Product Comparison PVC vs. Polyurethane
Our PVC (polyvinyl chloride) and polyurethane (sometimes abbreviated as PU) are thermoplastic materials that can be formed into a variety of shapes, including tubing and reinforced hose. Each material has its benefits and drawbacks.
While no single plastic tubing material can meet every application requirement, PVC meets many needs. It provides a broad range of chemical and corrosion resistance, excellent abrasion and wear resistance, outstanding flow characteristics, and rubber-like flexibility. Unreinforced PVC tubing, as compared with reinforced hose, offers glass-like clarity as well. Applications include food and beverage lines, dairy processing, pharmaceutical manufacturing, general industrial uses, chemical conveyance, protective jacketing, air and gas supply, and many others.
Some of PVC’s disadvantages are that it may harden and become less pliable when certain fluids (concentrated acids and alkalis, for example) are transferred through it. Typical PVC tubing does not react well with fuels and oils (again, the tubing will harden), although special PVC formulations are available for this application.
Polyurethane combines some of the best properties of rubber and plastic. It offers abrasion resistance like PVC and high elongation values (stretch-ability) like rubber. Polyurethane is naturally flexible and does not need any additives to retain its flexural properties.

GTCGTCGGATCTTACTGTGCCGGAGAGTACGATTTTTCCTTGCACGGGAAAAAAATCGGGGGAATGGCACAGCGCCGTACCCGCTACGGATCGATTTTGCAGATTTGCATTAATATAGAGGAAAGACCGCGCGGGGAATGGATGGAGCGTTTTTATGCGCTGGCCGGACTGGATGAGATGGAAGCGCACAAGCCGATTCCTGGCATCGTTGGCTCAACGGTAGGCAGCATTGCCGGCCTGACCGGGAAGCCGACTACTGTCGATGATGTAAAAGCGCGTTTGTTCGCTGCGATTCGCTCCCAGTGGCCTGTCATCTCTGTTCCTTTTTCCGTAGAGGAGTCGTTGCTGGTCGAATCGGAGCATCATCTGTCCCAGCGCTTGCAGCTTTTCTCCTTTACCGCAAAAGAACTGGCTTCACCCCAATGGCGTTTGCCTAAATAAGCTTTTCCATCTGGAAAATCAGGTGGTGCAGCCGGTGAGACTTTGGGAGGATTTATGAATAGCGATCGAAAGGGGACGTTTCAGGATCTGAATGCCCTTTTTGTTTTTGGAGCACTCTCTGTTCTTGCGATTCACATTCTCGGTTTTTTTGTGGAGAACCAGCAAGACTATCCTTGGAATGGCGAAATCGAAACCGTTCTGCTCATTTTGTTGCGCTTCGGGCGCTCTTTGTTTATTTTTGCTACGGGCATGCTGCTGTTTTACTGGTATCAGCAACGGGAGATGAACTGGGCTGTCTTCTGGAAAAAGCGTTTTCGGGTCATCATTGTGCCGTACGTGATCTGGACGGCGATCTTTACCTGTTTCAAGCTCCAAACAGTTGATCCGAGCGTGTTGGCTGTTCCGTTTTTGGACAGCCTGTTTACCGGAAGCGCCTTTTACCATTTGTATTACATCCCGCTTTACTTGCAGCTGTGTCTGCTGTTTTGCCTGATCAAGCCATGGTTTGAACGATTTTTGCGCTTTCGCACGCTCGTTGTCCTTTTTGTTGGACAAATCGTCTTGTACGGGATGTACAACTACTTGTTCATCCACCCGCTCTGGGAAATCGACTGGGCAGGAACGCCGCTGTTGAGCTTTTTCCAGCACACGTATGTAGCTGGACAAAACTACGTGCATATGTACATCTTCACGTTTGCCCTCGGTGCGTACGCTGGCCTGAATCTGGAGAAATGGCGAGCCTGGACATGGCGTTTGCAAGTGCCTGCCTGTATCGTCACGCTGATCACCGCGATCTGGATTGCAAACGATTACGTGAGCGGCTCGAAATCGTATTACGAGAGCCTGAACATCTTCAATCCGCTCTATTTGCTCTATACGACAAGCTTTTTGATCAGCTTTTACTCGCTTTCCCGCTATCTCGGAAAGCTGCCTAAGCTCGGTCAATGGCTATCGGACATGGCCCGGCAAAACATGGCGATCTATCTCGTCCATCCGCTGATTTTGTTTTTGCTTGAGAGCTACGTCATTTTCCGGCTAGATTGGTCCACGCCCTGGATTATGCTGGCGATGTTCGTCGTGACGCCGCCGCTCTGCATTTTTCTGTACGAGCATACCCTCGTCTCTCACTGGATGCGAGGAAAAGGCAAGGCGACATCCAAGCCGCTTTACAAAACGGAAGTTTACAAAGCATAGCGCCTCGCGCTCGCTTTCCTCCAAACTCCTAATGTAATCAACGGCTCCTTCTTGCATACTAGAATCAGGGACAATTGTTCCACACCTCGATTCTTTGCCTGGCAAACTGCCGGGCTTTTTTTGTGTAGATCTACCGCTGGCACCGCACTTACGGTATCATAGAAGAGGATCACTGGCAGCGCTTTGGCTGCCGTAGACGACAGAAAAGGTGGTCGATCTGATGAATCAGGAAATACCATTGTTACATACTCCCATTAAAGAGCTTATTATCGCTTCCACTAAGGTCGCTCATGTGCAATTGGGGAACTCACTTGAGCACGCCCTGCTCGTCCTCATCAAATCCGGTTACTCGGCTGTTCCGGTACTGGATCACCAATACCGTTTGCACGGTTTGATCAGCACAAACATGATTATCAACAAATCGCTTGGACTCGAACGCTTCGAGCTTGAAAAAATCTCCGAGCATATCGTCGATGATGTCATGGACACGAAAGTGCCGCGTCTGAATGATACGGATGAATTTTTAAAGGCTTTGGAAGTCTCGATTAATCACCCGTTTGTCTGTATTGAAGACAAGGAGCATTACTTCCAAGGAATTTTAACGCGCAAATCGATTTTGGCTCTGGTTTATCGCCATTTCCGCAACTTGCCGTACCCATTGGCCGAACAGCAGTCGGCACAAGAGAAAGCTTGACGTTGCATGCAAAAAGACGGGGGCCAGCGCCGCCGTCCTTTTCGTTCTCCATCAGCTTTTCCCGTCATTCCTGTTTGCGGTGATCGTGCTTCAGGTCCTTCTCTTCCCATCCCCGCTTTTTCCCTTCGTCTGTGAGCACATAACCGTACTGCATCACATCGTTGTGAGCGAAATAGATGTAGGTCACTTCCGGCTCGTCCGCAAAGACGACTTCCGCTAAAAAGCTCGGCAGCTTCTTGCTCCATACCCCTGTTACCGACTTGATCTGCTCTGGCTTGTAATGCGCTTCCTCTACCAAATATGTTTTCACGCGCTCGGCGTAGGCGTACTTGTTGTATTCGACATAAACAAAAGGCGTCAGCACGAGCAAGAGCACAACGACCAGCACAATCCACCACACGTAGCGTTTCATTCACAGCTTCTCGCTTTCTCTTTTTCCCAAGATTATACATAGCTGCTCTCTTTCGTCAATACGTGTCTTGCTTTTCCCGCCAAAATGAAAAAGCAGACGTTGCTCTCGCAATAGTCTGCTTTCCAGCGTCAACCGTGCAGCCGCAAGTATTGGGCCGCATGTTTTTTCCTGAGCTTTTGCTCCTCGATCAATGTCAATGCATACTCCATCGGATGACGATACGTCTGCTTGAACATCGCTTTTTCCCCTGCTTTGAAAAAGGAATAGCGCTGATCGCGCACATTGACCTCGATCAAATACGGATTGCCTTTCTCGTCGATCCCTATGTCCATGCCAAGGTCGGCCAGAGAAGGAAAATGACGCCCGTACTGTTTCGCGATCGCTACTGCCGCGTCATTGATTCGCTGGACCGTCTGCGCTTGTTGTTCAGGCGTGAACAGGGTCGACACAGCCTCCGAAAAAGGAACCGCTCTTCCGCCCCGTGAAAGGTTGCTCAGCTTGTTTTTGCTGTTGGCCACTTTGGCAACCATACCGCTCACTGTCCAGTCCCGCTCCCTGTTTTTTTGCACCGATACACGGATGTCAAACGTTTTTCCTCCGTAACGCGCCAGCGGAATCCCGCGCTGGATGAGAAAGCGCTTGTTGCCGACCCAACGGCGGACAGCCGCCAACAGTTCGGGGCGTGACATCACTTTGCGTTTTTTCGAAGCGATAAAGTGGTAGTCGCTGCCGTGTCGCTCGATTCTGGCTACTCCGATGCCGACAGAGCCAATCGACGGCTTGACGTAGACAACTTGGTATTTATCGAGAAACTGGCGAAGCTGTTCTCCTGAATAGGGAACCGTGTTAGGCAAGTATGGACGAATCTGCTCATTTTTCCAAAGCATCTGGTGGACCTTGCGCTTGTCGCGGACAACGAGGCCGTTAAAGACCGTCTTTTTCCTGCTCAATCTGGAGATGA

Good chemical resistance combined with excellent weathering characteristics sets polyurethane apart from most other thermoplastics. It has exceptional resistance to most gasolines, oils, kerosene, and other petroleum-based products. Two polyurethane formulations are availableether and ester. Ether polyurethane performs much better than ester in humid applications. Water will, in fact, attack ester polyurethane and greatly reduce its performance. Ester is also less resistant to fungus growth.
Applications for polyurethane tubing and hose include grease and lubrication lines, small motor fuel lines, pneumatic control systems, granular transfer, robotics, and more.
Both PVC and polyurethane may be colored or customized in a number of ways: heat formed into shapes, thermally bonded, overbraided for increased pressure and/or heat resistance, manufactured in harder or softer durometers. Tubing and hose can also be cut into specified lengths or made in custom sizes.
Some important differences between the two materials include low temperature use (PVC can be used at temperatures approaching 50°F, while polyurethane can handle those near 95°F), the transfer of odors or taste to products flowing within (PVC is odorless and tasteless; polyurethane is not), and weather resistant properties (PVC may harden and discolor when exposed to certain conditions, while polyurethane handles outdoor applications well). PVC generally costs less than polyurethane.
Click here to request a copy of NewAge Industries’ PVC-Polyurethane Comparison Chart.
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